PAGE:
Of all the men I might have married, the one that stands out for me most clearly at this moment is the Italian tourist who asked me for a kiss as we stood waiting for the light to change on the corner of Madison and I-forget-what-street on the Upper East Side that summer afternoon in 1980.
Of course, I kissed him. I was like that then – accustomed to the admiration of men in New York, and accommodating when I was in the mood.
This man, a young-and-darkly-handsome Italian, with his broad smile and thickly accented English, put me in the mood for a street-corner kiss. But soon enough the light changed, and I went on my way to wherever I was in a rush to get to, blithely waving to him over my left shoulder and calling out one of the few words I knew in Italian: “Ciao!”
I’ve often wondered since: What if I’d lingered, walked with him to wherever he was going, maybe fallen in love and returned with him to Italy? I know this is a leap, but what if this Giuseppe – or whatever his lovely name was – and I had married and had a half-dozen Italian babies who tried their best to teach me, in turn, the intricacies of their musical language?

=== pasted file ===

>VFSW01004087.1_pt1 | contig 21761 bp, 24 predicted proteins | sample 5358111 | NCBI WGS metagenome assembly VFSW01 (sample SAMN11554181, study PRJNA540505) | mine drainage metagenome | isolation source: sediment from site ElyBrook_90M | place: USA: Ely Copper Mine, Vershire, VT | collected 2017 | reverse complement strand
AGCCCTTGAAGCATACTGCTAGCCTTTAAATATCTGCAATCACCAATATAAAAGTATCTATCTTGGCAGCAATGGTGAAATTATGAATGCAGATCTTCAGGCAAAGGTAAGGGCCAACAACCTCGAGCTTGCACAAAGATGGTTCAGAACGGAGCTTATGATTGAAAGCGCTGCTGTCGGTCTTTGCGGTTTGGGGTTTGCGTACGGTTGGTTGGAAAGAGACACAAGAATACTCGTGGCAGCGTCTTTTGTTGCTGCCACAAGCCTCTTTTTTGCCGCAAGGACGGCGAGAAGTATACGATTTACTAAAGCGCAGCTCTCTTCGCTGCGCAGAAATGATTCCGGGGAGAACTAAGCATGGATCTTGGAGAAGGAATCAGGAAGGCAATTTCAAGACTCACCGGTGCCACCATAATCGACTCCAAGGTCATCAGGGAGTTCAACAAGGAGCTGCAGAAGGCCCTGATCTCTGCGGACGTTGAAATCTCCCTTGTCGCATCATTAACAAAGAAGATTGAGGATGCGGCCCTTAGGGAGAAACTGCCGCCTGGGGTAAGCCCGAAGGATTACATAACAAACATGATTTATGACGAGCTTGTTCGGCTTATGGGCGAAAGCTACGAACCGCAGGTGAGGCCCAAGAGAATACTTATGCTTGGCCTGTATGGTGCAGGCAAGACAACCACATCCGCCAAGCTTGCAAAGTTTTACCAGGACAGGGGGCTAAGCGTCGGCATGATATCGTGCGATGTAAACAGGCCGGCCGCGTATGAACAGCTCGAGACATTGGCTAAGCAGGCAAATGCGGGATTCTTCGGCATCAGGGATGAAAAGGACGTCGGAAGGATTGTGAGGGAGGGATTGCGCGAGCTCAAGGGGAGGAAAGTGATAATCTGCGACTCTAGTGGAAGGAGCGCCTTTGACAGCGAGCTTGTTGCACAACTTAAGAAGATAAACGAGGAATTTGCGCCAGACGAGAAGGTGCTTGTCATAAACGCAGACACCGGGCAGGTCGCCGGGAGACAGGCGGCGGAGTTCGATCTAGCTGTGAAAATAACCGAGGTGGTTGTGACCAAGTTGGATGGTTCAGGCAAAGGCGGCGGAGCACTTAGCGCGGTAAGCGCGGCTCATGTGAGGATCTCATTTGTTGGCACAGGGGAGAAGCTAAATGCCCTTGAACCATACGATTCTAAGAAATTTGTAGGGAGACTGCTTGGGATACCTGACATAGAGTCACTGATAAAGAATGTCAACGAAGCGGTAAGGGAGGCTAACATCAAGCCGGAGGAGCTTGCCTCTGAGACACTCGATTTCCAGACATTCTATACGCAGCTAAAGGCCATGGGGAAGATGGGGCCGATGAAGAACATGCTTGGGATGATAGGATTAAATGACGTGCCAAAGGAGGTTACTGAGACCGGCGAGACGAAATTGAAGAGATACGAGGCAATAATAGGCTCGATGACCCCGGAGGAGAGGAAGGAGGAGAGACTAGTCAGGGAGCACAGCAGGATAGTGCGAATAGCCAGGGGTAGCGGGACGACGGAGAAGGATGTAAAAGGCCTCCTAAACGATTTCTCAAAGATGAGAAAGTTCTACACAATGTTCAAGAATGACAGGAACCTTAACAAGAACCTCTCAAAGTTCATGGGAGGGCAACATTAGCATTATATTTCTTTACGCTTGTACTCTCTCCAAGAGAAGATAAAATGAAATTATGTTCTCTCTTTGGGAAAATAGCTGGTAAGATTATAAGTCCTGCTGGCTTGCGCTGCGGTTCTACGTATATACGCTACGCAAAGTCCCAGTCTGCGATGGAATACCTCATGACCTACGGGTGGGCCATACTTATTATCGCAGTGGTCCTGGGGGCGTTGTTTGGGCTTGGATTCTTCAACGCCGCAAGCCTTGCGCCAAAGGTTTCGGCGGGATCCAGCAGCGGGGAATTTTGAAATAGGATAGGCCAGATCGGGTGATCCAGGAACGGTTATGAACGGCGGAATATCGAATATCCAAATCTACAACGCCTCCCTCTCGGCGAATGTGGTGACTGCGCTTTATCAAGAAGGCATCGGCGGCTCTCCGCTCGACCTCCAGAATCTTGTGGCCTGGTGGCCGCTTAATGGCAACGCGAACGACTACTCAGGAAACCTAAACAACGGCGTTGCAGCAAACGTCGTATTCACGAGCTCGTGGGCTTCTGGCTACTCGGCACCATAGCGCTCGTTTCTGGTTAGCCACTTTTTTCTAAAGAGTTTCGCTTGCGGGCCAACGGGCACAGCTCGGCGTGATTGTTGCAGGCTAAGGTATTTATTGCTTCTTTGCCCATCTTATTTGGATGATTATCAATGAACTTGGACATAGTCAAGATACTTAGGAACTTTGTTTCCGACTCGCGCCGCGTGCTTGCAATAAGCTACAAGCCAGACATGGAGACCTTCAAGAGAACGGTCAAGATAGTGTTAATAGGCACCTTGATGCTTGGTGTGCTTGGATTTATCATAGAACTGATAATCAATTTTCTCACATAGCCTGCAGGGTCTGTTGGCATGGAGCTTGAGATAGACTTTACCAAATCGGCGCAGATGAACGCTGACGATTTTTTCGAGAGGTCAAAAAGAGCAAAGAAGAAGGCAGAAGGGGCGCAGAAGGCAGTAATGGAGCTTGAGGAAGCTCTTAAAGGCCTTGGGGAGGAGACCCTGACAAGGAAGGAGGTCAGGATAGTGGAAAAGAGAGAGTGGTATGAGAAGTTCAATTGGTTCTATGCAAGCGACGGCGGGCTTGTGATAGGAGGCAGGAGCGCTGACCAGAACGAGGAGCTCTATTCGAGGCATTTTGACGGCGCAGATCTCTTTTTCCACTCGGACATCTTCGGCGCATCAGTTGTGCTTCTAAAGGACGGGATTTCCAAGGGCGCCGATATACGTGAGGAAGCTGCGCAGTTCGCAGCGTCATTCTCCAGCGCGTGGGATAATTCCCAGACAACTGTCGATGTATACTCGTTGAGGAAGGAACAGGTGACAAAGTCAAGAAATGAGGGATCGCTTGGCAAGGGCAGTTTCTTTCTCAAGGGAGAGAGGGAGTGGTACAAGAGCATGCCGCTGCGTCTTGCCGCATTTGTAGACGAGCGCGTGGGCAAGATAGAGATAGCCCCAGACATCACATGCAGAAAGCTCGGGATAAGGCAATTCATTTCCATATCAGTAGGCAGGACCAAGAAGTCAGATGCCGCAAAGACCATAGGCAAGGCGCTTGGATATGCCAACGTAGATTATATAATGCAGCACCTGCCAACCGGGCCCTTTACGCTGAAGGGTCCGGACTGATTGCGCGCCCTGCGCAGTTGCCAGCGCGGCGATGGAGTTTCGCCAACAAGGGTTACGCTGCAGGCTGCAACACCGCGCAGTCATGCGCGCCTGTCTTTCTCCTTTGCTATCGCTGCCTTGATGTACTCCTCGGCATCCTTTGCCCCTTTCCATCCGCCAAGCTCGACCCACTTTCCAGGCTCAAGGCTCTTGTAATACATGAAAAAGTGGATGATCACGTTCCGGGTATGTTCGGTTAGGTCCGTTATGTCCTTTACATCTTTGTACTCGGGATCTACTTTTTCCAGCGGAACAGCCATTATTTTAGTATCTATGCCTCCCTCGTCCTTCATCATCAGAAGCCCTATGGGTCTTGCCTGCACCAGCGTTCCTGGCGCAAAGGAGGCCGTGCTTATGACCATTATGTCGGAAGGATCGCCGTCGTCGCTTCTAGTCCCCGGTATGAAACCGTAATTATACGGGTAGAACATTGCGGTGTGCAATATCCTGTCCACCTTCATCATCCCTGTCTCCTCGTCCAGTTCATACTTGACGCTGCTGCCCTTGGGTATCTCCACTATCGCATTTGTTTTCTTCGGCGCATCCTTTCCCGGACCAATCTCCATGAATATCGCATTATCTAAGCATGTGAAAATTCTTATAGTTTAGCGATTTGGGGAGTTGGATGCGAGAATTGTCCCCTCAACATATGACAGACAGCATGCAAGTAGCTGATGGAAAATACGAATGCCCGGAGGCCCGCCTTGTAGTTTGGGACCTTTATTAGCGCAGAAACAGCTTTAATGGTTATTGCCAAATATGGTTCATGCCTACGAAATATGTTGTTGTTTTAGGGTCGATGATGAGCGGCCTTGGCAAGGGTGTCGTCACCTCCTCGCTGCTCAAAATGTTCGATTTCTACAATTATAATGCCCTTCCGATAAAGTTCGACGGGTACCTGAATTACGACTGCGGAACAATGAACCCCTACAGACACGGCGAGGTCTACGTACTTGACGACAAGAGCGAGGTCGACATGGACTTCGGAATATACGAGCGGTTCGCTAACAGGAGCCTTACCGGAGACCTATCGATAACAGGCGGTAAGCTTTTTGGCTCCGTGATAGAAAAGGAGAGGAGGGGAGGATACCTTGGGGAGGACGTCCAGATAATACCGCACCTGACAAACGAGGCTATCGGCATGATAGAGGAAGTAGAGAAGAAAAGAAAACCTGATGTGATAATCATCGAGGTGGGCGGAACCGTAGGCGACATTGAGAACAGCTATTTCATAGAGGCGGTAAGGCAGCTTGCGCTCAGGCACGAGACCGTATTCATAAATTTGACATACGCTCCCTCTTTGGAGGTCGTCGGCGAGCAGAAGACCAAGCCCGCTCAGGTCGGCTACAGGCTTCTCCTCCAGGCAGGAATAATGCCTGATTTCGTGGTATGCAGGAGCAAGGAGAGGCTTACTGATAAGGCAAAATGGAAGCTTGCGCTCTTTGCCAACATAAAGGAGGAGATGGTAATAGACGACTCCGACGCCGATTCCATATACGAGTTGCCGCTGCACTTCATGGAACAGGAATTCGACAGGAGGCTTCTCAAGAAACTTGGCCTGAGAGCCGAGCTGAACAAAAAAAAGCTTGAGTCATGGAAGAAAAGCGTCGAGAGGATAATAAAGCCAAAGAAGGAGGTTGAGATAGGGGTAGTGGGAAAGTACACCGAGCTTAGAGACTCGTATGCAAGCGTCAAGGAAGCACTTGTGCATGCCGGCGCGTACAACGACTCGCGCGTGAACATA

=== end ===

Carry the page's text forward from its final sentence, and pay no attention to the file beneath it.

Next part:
I have vivid imaginary memories of our summers together at Giuseppe’s family’s ancient farm in Tuscany. One memory in particular is of our daughter Angelina – the child who was most like me – hitching up a little goat to an old cart and announcing she was running away from home. We all stood in the driveway, waved goodbye and sang in a chorus, “Ciao!” pretending to be sad. She waved back. But the goat didn’t take her far.
Giuseppe’s mother, forever stooped and dressed in widow’s black, never grew to accept me. And her only son, my charming, errant husband, never stopped kissing beautiful young strangers on city street corners.
Yet I’ve never for one moment ever regretted our own street-corner kiss. Without that spark, there would never have been an Angelina.
Bonnie Lee Black
Bonnie is the author of many published essays, as well as five published books: most recently, Sweet Tarts for My Sweethearts: Stories and Recipes from a Culinary Career (Nighthawk Press 2020); an historical novel, Jamie’s Muse, based on the lives of her Scottish great-grandparents who emigrated to South Africa in the late 19th century; and three memoirs about her own life-changing experiences in various countries in Africa (www.bonnieleeblack.com). Bonnie taught English and Creative Writing at the University of New Mexico’s Taos branch for ten years. Now retired and living in San Miguel de Allende, Mexico, she writes an award-winning weekly blog called The WOW Factor: Words of Wisdom from Wise Older Women, which is read by hundreds of (mostly) women all over the world (www.bonnieleeblack.com/blog/).
The Ekphrastic Review
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